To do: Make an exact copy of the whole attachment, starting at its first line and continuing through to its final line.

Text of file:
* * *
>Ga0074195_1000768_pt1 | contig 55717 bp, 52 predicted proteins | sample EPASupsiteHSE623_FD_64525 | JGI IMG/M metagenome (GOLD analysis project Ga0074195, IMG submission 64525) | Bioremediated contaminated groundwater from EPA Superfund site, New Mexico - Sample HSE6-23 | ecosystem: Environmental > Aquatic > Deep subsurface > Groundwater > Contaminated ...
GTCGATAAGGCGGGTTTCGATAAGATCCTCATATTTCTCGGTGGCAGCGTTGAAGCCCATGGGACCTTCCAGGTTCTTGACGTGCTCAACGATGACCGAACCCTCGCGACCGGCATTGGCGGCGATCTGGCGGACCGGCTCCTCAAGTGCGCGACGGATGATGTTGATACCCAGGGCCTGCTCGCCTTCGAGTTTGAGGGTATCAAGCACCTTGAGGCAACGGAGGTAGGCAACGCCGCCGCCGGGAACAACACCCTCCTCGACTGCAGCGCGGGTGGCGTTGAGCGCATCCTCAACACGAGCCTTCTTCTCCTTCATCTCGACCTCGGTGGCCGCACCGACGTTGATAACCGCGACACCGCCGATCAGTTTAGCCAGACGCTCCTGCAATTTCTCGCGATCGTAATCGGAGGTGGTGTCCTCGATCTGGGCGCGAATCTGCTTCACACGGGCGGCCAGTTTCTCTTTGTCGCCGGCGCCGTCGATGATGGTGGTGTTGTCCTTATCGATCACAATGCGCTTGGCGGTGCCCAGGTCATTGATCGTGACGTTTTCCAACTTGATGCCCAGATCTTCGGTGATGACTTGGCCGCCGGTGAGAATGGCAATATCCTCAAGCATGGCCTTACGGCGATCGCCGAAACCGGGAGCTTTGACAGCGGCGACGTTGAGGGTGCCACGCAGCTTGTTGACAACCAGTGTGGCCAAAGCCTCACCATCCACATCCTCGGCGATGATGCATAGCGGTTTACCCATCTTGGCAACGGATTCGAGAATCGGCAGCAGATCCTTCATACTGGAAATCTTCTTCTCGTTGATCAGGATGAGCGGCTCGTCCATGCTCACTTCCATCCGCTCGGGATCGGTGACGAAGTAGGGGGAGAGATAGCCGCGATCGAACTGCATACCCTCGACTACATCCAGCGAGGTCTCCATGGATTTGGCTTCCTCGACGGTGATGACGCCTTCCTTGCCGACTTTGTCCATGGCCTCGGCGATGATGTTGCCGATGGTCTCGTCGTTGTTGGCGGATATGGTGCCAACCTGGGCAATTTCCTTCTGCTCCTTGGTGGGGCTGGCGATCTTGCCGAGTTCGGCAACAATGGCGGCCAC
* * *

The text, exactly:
>Ga0074195_1000768_pt1 | contig 55717 bp, 52 predicted proteins | sample EPASupsiteHSE623_FD_64525 | JGI IMG/M metagenome (GOLD analysis project Ga0074195, IMG submission 64525) | Bioremediated contaminated groundwater from EPA Superfund site, New Mexico - Sample HSE6-23 | ecosystem: Environmental > Aquatic > Deep subsurface > Groundwater > Contaminated ...
GTCGATAAGGCGGGTTTCGATAAGATCCTCATATTTCTCGGTGGCAGCGTTGAAGCCCATGGGACCTTCCAGGTTCTTGACGTGCTCAACGATGACCGAACCCTCGCGACCGGCATTGGCGGCGATCTGGCGGACCGGCTCCTCAAGTGCGCGACGGATGATGTTGATACCCAGGGCCTGCTCGCCTTCGAGTTTGAGGGTATCAAGCACCTTGAGGCAACGGAGGTAGGCAACGCCGCCGCCGGGAACAACACCCTCCTCGACTGCAGCGCGGGTGGCGTTGAGCGCATCCTCAACACGAGCCTTCTTCTCCTTCATCTCGACCTCGGTGGCCGCACCGACGTTGATAACCGCGACACCGCCGATCAGTTTAGCCAGACGCTCCTGCAATTTCTCGCGATCGTAATCGGAGGTGGTGTCCTCGATCTGGGCGCGAATCTGCTTCACACGGGCGGCCAGTTTCTCTTTGTCGCCGGCGCCGTCGATGATGGTGGTGTTGTCCTTATCGATCACAATGCGCTTGGCGGTGCCCAGGTCATTGATCGTGACGTTTTCCAACTTGATGCCCAGATCTTCGGTGATGACTTGGCCGCCGGTGAGAATGGCAATATCCTCAAGCATGGCCTTACGGCGATCGCCGAAACCGGGAGCTTTGACAGCGGCGACGTTGAGGGTGCCACGCAGCTTGTTGACAACCAGTGTGGCCAAAGCCTCACCATCCACATCCTCGGCGATGATGCATAGCGGTTTACCCATCTTGGCAACGGATTCGAGAATCGGCAGCAGATCCTTCATACTGGAAATCTTCTTCTCGTTGATCAGGATGAGCGGCTCGTCCATGCTCACTTCCATCCGCTCGGGATCGGTGACGAAGTAGGGGGAGAGATAGCCGCGATCGAACTGCATACCCTCGACTACATCCAGCGAGGTCTCCATGGATTTGGCTTCCTCGACGGTGATGACGCCTTCCTTGCCGACTTTGTCCATGGCCTCGGCGATGATGTTGCCGATGGTCTCGTCGTTGTTGGCGGATATGGTGCCAACCTGGGCAATTTCCTTCTGCTCCTTGGTGGGGCTGGCGATCTTGCCGAGTTCGGCAACAATGGCGGCCAC